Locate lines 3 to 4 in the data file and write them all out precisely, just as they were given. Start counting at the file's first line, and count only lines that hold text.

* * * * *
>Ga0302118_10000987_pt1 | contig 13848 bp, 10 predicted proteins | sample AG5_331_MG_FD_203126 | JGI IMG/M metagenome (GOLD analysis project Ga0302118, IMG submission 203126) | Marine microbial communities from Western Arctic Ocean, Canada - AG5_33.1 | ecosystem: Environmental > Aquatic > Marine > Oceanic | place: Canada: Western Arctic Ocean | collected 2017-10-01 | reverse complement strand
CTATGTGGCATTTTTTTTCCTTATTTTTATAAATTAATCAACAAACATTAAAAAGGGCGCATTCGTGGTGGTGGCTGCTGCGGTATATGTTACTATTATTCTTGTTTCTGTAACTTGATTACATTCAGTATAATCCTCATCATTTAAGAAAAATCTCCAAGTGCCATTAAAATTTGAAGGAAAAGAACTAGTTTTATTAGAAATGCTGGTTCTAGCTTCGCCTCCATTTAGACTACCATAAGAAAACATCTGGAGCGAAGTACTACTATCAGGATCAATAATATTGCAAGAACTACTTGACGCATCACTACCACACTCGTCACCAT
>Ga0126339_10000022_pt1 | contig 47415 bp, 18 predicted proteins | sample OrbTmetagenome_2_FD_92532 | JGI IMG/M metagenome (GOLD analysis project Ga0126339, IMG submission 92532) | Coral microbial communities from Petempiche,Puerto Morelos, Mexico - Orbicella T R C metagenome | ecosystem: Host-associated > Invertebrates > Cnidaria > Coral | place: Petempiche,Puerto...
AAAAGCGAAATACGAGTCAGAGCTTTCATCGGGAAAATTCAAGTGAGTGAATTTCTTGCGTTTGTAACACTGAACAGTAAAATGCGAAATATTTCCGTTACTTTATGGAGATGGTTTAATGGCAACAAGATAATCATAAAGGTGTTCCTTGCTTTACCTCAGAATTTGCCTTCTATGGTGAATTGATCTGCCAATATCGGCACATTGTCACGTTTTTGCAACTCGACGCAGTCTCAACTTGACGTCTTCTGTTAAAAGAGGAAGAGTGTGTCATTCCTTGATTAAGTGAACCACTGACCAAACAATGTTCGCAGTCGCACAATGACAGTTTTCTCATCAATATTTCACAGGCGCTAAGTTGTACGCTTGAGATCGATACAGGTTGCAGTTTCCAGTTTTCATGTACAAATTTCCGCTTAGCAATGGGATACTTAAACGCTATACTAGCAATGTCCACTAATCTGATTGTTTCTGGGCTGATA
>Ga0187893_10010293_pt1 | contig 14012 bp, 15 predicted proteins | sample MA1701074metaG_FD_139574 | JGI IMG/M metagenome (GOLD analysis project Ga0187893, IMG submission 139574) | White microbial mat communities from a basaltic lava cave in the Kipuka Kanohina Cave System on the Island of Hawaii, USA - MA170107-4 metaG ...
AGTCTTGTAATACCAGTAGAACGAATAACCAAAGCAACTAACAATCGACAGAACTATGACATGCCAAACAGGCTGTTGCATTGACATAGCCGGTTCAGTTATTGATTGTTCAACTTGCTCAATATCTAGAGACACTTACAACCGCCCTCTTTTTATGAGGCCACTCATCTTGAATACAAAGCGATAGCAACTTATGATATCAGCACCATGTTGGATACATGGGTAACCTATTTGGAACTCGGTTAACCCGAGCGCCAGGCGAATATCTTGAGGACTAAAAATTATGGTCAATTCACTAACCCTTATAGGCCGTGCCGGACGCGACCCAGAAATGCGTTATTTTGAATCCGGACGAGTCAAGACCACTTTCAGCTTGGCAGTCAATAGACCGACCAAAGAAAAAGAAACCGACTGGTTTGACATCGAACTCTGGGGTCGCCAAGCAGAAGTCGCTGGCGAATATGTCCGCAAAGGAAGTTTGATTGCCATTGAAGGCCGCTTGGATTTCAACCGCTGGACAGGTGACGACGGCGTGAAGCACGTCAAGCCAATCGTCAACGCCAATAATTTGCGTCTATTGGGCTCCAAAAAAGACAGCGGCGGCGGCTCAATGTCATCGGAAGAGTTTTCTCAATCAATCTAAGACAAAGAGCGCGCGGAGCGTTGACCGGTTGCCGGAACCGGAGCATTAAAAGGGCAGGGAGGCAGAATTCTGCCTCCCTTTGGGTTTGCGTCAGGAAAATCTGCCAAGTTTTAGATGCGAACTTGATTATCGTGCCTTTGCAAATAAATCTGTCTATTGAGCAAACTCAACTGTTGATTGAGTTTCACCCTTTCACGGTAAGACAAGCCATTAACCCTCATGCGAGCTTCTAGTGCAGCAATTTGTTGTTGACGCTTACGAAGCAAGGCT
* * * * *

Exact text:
>Ga0126339_10000022_pt1 | contig 47415 bp, 18 predicted proteins | sample OrbTmetagenome_2_FD_92532 | JGI IMG/M metagenome (GOLD analysis project Ga0126339, IMG submission 92532) | Coral microbial communities from Petempiche,Puerto Morelos, Mexico - Orbicella T R C metagenome | ecosystem: Host-associated > Invertebrates > Cnidaria > Coral | place: Petempiche,Puerto...
AAAAGCGAAATACGAGTCAGAGCTTTCATCGGGAAAATTCAAGTGAGTGAATTTCTTGCGTTTGTAACACTGAACAGTAAAATGCGAAATATTTCCGTTACTTTATGGAGATGGTTTAATGGCAACAAGATAATCATAAAGGTGTTCCTTGCTTTACCTCAGAATTTGCCTTCTATGGTGAATTGATCTGCCAATATCGGCACATTGTCACGTTTTTGCAACTCGACGCAGTCTCAACTTGACGTCTTCTGTTAAAAGAGGAAGAGTGTGTCATTCCTTGATTAAGTGAACCACTGACCAAACAATGTTCGCAGTCGCACAATGACAGTTTTCTCATCAATATTTCACAGGCGCTAAGTTGTACGCTTGAGATCGATACAGGTTGCAGTTTCCAGTTTTCATGTACAAATTTCCGCTTAGCAATGGGATACTTAAACGCTATACTAGCAATGTCCACTAATCTGATTGTTTCTGGGCTGATA